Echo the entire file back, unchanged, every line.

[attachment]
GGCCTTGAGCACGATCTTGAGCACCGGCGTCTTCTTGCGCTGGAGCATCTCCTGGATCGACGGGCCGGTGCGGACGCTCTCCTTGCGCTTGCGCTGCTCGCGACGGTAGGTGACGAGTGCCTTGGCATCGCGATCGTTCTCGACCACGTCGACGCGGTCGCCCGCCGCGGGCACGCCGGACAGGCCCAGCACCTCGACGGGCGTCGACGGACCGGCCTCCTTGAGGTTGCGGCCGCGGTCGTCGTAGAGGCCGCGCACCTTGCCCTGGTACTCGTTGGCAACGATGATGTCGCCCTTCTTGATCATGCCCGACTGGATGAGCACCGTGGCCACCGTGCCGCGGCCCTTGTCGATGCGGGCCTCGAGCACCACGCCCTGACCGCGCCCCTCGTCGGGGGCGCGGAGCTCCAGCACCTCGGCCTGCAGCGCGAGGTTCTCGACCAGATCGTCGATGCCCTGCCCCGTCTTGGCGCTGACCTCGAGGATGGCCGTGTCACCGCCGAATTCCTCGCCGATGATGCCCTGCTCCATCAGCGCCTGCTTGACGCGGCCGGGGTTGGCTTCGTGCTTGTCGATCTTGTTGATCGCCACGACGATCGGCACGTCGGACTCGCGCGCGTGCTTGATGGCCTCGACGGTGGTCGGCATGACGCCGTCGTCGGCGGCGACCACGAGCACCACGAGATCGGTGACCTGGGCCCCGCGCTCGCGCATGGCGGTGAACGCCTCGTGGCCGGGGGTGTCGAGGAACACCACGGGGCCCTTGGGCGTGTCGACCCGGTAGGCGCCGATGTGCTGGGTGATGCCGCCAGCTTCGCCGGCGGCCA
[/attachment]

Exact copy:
GGCCTTGAGCACGATCTTGAGCACCGGCGTCTTCTTGCGCTGGAGCATCTCCTGGATCGACGGGCCGGTGCGGACGCTCTCCTTGCGCTTGCGCTGCTCGCGACGGTAGGTGACGAGTGCCTTGGCATCGCGATCGTTCTCGACCACGTCGACGCGGTCGCCCGCCGCGGGCACGCCGGACAGGCCCAGCACCTCGACGGGCGTCGACGGACCGGCCTCCTTGAGGTTGCGGCCGCGGTCGTCGTAGAGGCCGCGCACCTTGCCCTGGTACTCGTTGGCAACGATGATGTCGCCCTTCTTGATCATGCCCGACTGGATGAGCACCGTGGCCACCGTGCCGCGGCCCTTGTCGATGCGGGCCTCGAGCACCACGCCCTGACCGCGCCCCTCGTCGGGGGCGCGGAGCTCCAGCACCTCGGCCTGCAGCGCGAGGTTCTCGACCAGATCGTCGATGCCCTGCCCCGTCTTGGCGCTGACCTCGAGGATGGCCGTGTCACCGCCGAATTCCTCGCCGATGATGCCCTGCTCCATCAGCGCCTGCTTGACGCGGCCGGGGTTGGCTTCGTGCTTGTCGATCTTGTTGATCGCCACGACGATCGGCACGTCGGACTCGCGCGCGTGCTTGATGGCCTCGACGGTGGTCGGCATGACGCCGTCGTCGGCGGCGACCACGAGCACCACGAGATCGGTGACCTGGGCCCCGCGCTCGCGCATGGCGGTGAACGCCTCGTGGCCGGGGGTGTCGAGGAACACCACGGGGCCCTTGGGCGTGTCGACCCGGTAGGCGCCGATGTGCTGGGTGATGCCGCCAGCTTCGCCGGCGGCCA